Campbell said Clinton will discuss U.S.-China relations with her Chinese counterpart in Hainan Island in southern China. She will also prepare for the upcoming Group of 20 meetings, scheduled for November in South Korea and Chinese President Hu Jintao's visit to the United States early next year.
The meeting, Campbell said, is a sign that the United States believes in "positive and constructive" relations with China.
The trip, Clinton's sixth in the region, is intended to send a strong message of American engagement on strategic, diplomatic and economic issues in the area.
The strategic importance of Asian countries goes well beyond the borders of Asia and encompasses issues, such as climate change or energy security, that are key to American security, Campbell said.
Clinton said in a speech at the East-West Center in Honolulu in January that "Asia is also indispensable to meeting global security and humanitarian challenges."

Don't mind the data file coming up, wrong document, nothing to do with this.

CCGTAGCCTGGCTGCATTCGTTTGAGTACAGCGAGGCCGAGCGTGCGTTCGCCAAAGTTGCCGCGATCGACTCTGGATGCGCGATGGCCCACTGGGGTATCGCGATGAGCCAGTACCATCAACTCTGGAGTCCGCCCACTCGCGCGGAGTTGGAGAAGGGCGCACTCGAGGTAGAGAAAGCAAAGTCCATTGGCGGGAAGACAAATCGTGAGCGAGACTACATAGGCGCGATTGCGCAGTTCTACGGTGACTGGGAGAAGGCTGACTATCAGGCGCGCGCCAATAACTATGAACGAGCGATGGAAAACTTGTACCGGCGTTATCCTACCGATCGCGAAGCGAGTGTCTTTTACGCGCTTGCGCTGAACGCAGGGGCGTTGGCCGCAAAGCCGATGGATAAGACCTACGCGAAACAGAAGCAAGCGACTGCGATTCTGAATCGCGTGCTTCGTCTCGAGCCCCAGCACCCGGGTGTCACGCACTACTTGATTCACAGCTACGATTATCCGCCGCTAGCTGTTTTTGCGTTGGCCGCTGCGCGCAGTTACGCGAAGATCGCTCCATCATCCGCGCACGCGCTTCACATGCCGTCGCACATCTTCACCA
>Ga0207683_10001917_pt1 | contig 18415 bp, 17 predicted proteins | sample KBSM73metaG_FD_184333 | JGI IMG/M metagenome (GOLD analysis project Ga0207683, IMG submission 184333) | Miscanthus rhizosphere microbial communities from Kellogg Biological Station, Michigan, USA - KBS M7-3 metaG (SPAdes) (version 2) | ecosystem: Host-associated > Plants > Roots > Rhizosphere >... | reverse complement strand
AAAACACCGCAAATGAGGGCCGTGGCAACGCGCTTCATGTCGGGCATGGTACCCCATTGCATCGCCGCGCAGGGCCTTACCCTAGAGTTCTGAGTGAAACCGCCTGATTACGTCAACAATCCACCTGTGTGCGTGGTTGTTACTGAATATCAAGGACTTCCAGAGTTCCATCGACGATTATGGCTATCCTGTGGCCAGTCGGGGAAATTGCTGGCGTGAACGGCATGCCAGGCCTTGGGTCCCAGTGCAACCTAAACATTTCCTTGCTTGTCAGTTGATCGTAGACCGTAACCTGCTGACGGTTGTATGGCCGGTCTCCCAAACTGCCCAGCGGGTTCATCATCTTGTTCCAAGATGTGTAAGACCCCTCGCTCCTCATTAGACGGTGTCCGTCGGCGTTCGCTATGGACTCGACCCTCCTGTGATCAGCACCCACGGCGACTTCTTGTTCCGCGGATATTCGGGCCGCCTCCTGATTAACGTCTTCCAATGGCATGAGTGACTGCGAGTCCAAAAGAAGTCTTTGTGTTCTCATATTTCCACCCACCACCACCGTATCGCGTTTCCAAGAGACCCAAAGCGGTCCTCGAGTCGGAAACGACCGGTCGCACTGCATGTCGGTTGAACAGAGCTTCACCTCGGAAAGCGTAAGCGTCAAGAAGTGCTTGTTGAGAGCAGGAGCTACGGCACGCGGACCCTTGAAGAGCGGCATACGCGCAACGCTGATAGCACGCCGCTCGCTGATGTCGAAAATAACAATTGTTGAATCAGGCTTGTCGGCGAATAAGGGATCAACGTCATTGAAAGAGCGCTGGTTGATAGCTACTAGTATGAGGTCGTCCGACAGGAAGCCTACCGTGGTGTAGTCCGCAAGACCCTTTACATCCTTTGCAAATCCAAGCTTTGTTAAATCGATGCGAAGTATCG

"Asian nations are helping to prevent nuclear proliferation in Iran, build schools and clinics in Afghanistan, keep peace in the Democratic Republic of Congo and combat piracy off the Horn of Africa," she said.
Clinton, who will visit Hawaii, Vietnam, Cambodia, Malaysia, Papua New Guinea, New Zealand and Australia, is to make her first stop Wednesday in Hawaii, where she will meet American commanders and Japanese Foreign Minister Seiji Maehara for a review of all aspects of U.S.-Japan relations.
Clinton will also deliver her second major speech on Asia-U.S. relations.
In Vietnam, Clinton will participate in the East Asia Summit, a forum of 16 Asian countries, and will have high level meetings with local as well as Indian and Russian counterparts.
Campbell said the United States welcomes Indian's growing power in the region.
Clinton will end her trip Nov. 8 in Australia, "the anchor" of U.S. relations in the Pacific, Campbell said.
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